When to stop teaching grammar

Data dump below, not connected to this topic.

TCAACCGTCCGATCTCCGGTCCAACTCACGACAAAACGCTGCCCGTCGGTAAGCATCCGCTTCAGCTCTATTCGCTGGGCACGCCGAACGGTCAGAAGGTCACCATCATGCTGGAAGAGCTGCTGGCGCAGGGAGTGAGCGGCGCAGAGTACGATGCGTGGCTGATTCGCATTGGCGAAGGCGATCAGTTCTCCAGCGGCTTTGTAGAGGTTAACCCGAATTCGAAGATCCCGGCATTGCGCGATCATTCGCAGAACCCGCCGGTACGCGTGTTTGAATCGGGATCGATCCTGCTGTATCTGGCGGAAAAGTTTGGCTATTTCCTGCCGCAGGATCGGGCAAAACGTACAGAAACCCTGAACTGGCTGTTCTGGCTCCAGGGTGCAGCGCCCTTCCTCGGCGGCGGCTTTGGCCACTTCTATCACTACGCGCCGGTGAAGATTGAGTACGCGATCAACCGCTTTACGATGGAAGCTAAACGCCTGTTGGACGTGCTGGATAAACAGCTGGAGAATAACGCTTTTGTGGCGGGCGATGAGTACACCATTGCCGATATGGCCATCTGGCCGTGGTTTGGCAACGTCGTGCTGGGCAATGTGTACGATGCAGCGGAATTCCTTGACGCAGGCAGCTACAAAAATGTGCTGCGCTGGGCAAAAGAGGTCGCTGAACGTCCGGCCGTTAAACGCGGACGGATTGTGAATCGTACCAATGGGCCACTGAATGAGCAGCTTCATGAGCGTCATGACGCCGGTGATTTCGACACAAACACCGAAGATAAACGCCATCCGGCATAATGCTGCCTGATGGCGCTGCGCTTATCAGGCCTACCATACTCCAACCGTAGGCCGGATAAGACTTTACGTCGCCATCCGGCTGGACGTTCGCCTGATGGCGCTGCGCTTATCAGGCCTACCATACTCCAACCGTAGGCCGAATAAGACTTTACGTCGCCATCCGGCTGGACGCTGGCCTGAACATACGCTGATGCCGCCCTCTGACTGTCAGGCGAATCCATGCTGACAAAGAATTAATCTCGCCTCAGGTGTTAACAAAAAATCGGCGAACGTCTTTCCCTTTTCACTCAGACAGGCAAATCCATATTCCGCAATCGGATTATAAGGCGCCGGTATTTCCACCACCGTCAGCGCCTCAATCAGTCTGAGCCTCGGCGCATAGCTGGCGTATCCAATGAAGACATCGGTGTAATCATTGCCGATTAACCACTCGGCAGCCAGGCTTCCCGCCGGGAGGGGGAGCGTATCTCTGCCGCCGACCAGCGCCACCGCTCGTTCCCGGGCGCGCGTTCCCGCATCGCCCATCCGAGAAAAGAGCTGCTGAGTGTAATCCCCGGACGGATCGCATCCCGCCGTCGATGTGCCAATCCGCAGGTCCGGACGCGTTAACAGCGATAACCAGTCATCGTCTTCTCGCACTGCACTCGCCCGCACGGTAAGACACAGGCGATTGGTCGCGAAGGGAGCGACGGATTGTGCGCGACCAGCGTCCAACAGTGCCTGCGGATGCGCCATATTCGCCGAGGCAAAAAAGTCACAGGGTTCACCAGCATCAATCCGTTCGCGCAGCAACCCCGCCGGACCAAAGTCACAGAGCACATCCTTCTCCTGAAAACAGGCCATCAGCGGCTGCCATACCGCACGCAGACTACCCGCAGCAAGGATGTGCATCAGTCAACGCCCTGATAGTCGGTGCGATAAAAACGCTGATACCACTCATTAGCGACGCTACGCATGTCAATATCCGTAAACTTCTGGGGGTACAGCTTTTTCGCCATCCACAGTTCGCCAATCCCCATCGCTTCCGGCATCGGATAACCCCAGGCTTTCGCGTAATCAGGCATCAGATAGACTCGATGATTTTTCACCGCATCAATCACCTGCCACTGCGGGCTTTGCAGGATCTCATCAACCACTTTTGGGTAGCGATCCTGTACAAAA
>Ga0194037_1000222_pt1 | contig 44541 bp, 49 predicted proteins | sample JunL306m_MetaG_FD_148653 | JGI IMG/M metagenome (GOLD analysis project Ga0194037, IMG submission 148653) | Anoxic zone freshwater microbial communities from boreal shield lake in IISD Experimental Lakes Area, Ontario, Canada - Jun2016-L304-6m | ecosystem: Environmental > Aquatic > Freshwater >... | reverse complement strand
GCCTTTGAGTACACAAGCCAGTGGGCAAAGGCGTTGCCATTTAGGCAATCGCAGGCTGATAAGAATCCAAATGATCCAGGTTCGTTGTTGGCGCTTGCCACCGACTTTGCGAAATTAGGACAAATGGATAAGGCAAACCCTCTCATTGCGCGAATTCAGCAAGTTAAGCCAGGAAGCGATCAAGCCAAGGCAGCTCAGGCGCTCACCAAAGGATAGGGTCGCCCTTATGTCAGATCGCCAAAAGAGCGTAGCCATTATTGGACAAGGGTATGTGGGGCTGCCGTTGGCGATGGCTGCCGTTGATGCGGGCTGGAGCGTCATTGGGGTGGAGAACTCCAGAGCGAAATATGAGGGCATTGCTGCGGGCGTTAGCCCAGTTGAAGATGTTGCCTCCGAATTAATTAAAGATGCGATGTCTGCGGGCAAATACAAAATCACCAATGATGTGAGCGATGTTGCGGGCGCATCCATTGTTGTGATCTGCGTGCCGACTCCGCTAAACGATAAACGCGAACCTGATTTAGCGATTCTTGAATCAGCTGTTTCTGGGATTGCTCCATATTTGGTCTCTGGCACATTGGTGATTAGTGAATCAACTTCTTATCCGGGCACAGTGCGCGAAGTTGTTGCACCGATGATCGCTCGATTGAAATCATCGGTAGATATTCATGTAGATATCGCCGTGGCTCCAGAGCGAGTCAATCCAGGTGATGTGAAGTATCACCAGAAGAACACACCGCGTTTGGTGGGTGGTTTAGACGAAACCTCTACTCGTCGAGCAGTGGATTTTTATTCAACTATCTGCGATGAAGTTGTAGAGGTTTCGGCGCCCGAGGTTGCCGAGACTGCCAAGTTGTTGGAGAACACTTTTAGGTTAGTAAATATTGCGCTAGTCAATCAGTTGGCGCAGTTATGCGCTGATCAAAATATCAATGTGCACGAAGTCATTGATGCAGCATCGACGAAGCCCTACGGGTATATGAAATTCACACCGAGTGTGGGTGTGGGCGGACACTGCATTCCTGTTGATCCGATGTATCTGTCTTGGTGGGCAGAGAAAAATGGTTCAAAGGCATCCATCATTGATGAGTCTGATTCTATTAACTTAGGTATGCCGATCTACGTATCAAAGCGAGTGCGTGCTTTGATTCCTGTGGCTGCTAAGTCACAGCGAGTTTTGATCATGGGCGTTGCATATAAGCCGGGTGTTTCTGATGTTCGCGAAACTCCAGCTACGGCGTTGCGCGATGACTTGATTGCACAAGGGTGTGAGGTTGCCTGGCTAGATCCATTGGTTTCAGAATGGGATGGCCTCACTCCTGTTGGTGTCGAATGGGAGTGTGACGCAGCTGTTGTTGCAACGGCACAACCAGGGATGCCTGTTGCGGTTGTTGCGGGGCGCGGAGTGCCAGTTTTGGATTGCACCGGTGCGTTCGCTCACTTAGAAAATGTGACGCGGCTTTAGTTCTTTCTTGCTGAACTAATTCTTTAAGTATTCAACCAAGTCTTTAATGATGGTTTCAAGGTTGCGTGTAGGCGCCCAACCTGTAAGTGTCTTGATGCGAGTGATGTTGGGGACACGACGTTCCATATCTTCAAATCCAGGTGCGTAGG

I'm curious to know if other teachers have had the same problem as myself and how they combat it. I teach in France, mostly to adults and university students. What I meet is that my students have already had at least 10 years of exposure to English in schools but they can't speak the language. They have had enormous exposure to grammar and to put it in a nutshell, are really weary of grammar teaching which is favoured by the educational structures and some teachers here. They still can't speak the language.......... ! I'm battling with the reliance of some of my colleagues who continue to teach grammar, use controlled teaching, and all the testing methods, and still my students after 2 or 3 years exposure to this method of teaching still can't speak. My question is, when do we stop teaching grammar, when do we start involving students in an interactive mode and how....... ? Can we really continue to teach the present perfect versus the present perfect continuous when most native speakers don't know the difference and few language teachers are also stumped by the problem. What do you do to move the 'grammar weary' to the interactive. I know, role plays and so on. But how to remove them from the talking at' to the interaction. I'm interested to know your ideas as the way we seem to be teaching a second language seems to be still in the grammar based mode. I have some ideas and use them in my teaching but I constantly find that I am struggling with colleagues who are more worried about their lesson plans than helping the students to speak. Commentary would be welcome, providing it's constructive.